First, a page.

Just in time for July 4th, the Supreme Court confirmed that the Second Amendment says what it means and means what it says.
I personally am not now, nor have I ever been, a gun owner. I keep meaning to go the local firing range and take lessons (operating on the principle that, since I’m surprisingly good at darts, I might be good at target shooting too), but the road to Hell is paved with good intentions. Nevertheless, my personal laziness and history aside, I know a Constitutional right when I see one, and I’m always delighted to see those vindicated.
The opinion (including the dissent) is 157 pages long (which surprises me, since the Amendment’s language is one sentence long), so I haven’t plowed through the whole thing — and, barring the unlikely event that I find myself actually litigating a gun rights case — I probably never will. Still, I’m starting to read it now, and if I stick with it and anything particularly wonderful (from the opinion) or awful (from the dissent) leaps out at me, I’ll let you know.
The one thing that does immediately leap out is that Kennedy has fully and completely filled O’Connor’s shoes as the swing vote. The case went the way it did only because he chose to side with the four strict constructionists on the court, rather than the four activists.
The decision is another reminder that an Obama presidency, which will give him the chance to appoint at least one, and possibly more, Supreme Court justices is an extremely dangerous thing. I know that many people who are lukewarm about or dislike McCain are assuming that, even if Obama gets his hands on the court, he’ll be able to touch only the old liberals, such as Stevens or Ginsberg. This thinking is a mistake. Bad things happen and there is always the possibility (God forbid), that one of the strict constructionist seats may suddenly open up. Do you really want to take the chance that something bad happens and Obama gets to fill the vacancy?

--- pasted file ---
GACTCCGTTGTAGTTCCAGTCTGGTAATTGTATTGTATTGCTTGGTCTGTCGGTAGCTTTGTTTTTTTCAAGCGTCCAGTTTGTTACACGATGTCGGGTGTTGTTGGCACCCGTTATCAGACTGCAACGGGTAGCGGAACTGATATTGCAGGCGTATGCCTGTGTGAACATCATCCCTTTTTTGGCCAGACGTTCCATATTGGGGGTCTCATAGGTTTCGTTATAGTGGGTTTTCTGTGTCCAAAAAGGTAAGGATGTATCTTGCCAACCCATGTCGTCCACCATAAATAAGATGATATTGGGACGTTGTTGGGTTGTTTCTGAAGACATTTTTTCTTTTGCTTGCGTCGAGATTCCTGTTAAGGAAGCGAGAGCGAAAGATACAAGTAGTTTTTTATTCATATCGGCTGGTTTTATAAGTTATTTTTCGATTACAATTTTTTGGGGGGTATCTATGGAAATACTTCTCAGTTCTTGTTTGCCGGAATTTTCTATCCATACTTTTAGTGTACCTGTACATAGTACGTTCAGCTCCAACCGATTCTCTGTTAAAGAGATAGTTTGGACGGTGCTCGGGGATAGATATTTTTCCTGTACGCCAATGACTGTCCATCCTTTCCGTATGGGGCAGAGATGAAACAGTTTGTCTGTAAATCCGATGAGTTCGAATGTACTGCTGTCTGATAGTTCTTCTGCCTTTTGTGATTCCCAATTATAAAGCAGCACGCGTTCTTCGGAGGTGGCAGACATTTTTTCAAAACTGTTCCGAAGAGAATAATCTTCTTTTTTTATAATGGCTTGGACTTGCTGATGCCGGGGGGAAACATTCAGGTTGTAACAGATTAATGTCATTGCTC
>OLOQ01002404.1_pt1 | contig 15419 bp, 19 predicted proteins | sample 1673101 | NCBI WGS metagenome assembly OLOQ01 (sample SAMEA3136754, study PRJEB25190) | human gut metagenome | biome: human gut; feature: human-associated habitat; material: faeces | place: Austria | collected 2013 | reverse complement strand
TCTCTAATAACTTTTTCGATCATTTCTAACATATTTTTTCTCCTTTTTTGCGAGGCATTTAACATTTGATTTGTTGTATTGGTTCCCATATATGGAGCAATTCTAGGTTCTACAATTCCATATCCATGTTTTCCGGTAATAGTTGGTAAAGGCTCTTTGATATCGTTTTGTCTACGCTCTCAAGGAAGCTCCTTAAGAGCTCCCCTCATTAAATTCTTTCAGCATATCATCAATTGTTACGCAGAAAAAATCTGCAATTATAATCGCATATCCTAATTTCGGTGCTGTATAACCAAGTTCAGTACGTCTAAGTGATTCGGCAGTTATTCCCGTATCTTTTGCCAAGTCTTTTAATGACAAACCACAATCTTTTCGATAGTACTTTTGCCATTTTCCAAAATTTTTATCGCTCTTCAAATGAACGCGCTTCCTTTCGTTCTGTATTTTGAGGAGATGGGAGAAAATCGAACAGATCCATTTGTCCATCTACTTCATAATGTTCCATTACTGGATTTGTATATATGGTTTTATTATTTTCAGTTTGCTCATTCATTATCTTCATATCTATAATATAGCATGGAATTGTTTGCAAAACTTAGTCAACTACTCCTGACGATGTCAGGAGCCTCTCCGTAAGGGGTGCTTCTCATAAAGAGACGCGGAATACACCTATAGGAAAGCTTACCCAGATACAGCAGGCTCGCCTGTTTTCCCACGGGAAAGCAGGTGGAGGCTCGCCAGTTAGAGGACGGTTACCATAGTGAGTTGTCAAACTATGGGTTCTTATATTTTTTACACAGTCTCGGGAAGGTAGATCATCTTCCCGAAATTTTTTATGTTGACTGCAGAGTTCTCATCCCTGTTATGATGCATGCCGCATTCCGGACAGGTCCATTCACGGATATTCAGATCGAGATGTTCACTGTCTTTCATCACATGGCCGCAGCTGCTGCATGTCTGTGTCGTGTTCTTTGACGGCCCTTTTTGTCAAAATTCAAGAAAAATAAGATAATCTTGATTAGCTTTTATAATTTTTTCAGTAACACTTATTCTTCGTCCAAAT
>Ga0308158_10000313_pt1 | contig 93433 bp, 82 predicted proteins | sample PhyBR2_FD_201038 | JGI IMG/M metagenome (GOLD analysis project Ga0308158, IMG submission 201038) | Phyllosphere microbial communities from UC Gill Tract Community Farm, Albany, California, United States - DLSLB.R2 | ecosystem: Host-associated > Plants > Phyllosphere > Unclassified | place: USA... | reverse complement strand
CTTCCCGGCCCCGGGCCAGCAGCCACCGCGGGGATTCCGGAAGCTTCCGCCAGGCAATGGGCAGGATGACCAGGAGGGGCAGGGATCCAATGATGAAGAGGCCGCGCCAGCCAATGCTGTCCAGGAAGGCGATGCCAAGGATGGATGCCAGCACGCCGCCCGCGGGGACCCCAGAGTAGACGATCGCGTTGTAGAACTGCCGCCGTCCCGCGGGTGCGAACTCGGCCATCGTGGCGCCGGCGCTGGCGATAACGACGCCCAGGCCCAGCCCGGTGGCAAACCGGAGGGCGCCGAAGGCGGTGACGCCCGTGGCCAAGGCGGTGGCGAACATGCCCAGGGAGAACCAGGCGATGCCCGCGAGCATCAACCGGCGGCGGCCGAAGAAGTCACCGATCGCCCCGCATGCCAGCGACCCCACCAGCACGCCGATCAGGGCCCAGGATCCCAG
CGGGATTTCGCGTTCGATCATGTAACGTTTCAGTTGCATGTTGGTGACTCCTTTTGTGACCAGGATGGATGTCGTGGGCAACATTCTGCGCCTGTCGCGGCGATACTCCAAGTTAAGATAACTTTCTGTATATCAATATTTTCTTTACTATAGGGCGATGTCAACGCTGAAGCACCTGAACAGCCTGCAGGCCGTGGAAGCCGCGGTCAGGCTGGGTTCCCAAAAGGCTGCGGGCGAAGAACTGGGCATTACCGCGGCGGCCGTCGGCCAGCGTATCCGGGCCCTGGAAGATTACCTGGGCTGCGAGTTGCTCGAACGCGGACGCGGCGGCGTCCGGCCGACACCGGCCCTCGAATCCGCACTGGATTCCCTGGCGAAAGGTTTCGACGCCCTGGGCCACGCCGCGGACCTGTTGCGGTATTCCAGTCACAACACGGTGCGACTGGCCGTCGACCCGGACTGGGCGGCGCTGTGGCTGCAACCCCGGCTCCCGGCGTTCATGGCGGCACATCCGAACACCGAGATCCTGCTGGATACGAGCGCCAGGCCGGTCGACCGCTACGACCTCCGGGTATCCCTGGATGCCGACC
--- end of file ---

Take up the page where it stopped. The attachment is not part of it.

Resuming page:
UPDATE: Another thing leaping out: Scalia is a wonderful writer — lucid and simple. He complete avoids the turgid, serpentine, incredibly boring prose that routinely characterizes opinions by O’Connor (Ret.), Ginsberg, and Stevens. This opinion is actually written in English a lay person can understand.
Interestingly, thinking about it, the worst writers are always the activists: Ginsberg, Stevens, O’Connor, etc. I suspect that, since their arguments are so often not bounded by actual American law, they have to throw up huge, wordy, impenetrable smoke-screens to hide that fact. The strict constructionists, who are writing within a sound framework, have no need to hide or dissemble.
UPDATE II: On the subject of (God forbid), bad things happening to good judges, the moonbats are already talking judicial assassination.